It's good that a subject as serious as the 1994 genocide in Rwanda can be addressed by filmmakers, but whether the topic suddenly needs no less than four works must be debatable. However, from a cinematic point of view, it is fascinating to see how different filmmakers are addressing what is intrinsically an exceptionally sensitive and uncomfortable subject.

"Shooting Dogs" simply has to be compared to "Hotel Rwanda". Not only do they address the same issue, but essentially they do so in the same manner, by locating the horrors in a specific location (a hotel in "HR", a school in "SD"), in each case a place where the threatened Tutsis might have expected protection by UN troops (Canadian in "HR", Belgian in "SD"). However, the differences in approach are profound.

Whereas "HR" was shot in Johannesburg, "SD" was filmed on location in Kigali itself in the actual places where most of the events portrayed took place. Indeed thousands of local extras were used and a good number of the technical support crew were locally recruited. The end credits summarises the losses of some of these crew members in a very powerful sequence. So, in a sense, "SD" is more authentic than "HR" and furthermore the violence - largely understated in "HR" - is more explicit in "SD" with the brutality of the machete made very clear. Certainly, for many of the local actors and extras, the whole production was deeply traumatic.

However, for me, "Hotel Rwanda" is the better film. Whereas "SD" gives no background and examines the situation through the eyes of two white characters - an elderly Catholic priest played by John Hurt and an idealist young school teacher portrayed by Hugh Dancy - "HR" provides a little historical context and, at its heart, there is the black (Hutu) hotel manager Paul Rusesabagina. Whereas "SD" is a throughly depressing work - narrating the slaughter of 2,000 Tutsis (many of them children), ""HR" seems to strike a note of hope in the human spirit by showing how a few potential victims were able to survive the barbarity. Above all, "HR" is much the more professional film and conveys the sheer fear involved the more effectively.

Neverthelss British director Michael Caton-Jones has produced a very worthy work and the BBC is to be commended for part funding it. It was co-written by David Belton, a former BBC Newsnight journalist who worked in Rwanda in 1994 and two of the minor characters are members of a brave BBC television crew.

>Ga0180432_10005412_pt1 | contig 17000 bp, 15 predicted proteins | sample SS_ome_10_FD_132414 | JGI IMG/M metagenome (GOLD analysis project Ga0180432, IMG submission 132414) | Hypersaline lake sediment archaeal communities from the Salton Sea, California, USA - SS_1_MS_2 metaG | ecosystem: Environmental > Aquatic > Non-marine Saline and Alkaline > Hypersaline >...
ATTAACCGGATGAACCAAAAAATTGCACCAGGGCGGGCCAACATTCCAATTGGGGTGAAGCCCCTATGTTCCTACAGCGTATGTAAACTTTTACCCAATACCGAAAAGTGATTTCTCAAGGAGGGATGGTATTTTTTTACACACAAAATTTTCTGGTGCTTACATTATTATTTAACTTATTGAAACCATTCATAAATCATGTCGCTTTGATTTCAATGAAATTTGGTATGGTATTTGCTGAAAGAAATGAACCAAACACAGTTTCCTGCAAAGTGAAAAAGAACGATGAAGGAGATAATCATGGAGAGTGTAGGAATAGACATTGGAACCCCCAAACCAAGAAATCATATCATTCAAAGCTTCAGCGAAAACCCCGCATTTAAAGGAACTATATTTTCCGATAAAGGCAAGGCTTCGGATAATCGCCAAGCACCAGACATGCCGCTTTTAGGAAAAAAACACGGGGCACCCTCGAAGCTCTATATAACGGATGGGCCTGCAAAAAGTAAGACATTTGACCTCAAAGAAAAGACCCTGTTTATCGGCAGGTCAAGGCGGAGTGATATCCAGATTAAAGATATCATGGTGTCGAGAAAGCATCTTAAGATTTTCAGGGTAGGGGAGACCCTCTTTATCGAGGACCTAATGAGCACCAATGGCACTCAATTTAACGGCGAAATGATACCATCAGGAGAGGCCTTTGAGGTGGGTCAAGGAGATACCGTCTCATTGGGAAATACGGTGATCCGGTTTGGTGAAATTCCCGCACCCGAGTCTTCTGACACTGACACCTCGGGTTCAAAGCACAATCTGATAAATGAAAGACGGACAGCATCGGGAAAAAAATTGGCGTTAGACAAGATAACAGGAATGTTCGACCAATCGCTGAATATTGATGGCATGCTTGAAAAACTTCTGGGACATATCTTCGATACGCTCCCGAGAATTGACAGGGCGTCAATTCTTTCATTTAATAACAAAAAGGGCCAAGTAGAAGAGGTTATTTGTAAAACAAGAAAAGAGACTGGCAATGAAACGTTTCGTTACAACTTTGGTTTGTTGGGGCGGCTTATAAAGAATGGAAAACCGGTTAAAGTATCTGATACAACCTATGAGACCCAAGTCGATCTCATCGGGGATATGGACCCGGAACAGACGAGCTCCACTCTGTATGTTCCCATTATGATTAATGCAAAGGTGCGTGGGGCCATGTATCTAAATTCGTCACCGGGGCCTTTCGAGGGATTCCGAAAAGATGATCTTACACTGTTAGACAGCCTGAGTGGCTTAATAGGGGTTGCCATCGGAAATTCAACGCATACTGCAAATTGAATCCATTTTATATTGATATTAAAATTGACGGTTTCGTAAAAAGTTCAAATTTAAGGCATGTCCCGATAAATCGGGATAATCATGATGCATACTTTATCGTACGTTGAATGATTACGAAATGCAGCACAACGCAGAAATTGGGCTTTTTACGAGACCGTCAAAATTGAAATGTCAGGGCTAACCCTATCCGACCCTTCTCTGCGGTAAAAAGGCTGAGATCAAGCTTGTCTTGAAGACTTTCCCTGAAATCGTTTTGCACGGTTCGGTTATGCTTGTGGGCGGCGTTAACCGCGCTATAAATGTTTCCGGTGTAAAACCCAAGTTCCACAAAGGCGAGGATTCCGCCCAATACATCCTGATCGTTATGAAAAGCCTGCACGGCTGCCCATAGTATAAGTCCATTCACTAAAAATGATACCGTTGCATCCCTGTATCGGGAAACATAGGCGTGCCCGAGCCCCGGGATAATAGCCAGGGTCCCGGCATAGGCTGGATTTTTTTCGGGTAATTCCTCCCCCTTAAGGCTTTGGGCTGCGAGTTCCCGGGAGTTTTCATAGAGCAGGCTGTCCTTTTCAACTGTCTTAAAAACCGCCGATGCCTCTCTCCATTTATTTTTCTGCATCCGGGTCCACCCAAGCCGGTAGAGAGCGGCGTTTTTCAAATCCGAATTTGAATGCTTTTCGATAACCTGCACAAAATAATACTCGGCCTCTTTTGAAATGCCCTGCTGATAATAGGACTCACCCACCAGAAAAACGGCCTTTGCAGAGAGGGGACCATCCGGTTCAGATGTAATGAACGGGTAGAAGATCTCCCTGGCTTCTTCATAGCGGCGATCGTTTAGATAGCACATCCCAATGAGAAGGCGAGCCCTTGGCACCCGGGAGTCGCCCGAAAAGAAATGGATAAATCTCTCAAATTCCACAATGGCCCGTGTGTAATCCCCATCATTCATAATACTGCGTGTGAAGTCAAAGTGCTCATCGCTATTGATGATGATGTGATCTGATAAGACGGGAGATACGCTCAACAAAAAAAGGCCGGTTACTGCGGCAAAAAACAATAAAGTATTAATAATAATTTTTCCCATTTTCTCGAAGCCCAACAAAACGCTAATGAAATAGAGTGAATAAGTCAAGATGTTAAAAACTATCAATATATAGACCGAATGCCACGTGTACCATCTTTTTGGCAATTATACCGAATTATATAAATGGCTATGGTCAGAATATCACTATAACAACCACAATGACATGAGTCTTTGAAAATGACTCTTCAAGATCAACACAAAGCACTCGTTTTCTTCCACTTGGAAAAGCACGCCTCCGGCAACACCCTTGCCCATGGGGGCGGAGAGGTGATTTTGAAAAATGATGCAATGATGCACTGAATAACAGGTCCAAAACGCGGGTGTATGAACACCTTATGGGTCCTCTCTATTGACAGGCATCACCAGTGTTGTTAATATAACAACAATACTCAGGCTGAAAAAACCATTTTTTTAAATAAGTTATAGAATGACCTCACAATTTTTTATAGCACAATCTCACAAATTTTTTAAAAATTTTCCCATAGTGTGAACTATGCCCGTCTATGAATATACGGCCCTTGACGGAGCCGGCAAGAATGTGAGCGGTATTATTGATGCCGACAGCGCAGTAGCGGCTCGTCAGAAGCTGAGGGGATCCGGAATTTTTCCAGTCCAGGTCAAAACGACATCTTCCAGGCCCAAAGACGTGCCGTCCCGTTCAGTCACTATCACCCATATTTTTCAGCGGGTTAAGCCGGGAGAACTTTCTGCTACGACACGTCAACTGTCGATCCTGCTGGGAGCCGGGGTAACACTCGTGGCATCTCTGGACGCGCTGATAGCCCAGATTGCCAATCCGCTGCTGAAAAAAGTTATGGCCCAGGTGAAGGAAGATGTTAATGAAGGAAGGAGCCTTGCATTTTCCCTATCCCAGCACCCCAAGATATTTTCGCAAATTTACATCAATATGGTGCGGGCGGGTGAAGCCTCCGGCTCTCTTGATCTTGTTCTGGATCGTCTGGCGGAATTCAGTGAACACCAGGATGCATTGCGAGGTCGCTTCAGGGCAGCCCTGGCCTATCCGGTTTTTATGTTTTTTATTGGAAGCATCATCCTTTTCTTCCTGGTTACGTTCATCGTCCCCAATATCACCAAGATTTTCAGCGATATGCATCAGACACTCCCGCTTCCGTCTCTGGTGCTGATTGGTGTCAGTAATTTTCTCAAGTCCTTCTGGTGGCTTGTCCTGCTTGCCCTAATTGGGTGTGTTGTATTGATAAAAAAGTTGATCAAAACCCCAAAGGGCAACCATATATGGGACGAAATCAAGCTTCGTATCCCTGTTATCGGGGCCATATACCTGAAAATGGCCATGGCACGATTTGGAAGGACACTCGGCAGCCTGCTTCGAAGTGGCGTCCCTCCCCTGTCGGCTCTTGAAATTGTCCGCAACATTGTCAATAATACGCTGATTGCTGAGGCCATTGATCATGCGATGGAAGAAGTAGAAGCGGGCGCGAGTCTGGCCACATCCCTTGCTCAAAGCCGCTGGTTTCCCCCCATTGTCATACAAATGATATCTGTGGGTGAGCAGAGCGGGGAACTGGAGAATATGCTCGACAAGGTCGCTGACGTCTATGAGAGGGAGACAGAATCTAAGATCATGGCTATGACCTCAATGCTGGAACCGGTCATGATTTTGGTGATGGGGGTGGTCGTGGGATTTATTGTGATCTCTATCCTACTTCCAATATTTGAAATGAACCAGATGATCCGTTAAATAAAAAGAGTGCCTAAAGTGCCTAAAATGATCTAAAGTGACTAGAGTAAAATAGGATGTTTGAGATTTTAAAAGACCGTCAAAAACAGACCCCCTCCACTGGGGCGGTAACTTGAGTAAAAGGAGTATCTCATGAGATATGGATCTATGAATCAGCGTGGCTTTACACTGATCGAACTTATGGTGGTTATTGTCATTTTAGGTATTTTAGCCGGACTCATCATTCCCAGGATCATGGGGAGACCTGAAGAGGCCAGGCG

Can't believe this is the same director who made one of my favorites of all time, "Doc Hollywood"! What a range. But, here again, wonderful creation of sense of place. If you think "Hotel Rwanda" did it all, think again. In many ways this film is more horrifying with its focus on a single technical college where many Tutsis took refuge despite the impotence of UN soldiers based there. I also admired the inclusion of details that showed the Rwandans not simply as passive victims, but organizing themselves within the compound to promote their own welfare and resisting where possible.

The film ably depicted the "thuggery" of the Hutu militias. Scholars of ethnic conflict have noted how thugs use the cover of ethnicity to exploit unsettled situations. The solution? Prompt "policing", a strong show of force, as could have been provided by the UN.
For once, I wish they had put some more emphasis on the drama..
Excellent points, dignity written all over it, competent screenplay, great acting direction, OK mise-en-scène, but strangely distant and uninvolved (certainly not on purpose).

I guess they wanted to avoid cheap drama (manipulative music, cheap tears etc..), and I'm all for it, but sadly the result is just what the female reporter sharply underlined: all we see is dead Africans, not the awful tragedy of people suffering beyond all reason.

We see only two actual killings, both are seen from a distance, the rest are just dead bodies like the ones we see on the news.

I would have preferred to see a movie showing the actual nightmare that is a genocide, by focusing on the suffering, rather than on the ethical questionings of a handful of western, white people, and the heroism of a priest. Still sounds kinda patronizing.

Nevertheless, this movie avoids the hype trap of the neo-dogma / reality TV style adopted by mpost recent movies with a 'message', and that's really a good thing. All in all, even though it could have been great and fails, it was aiming high and did reach some important ethical goals.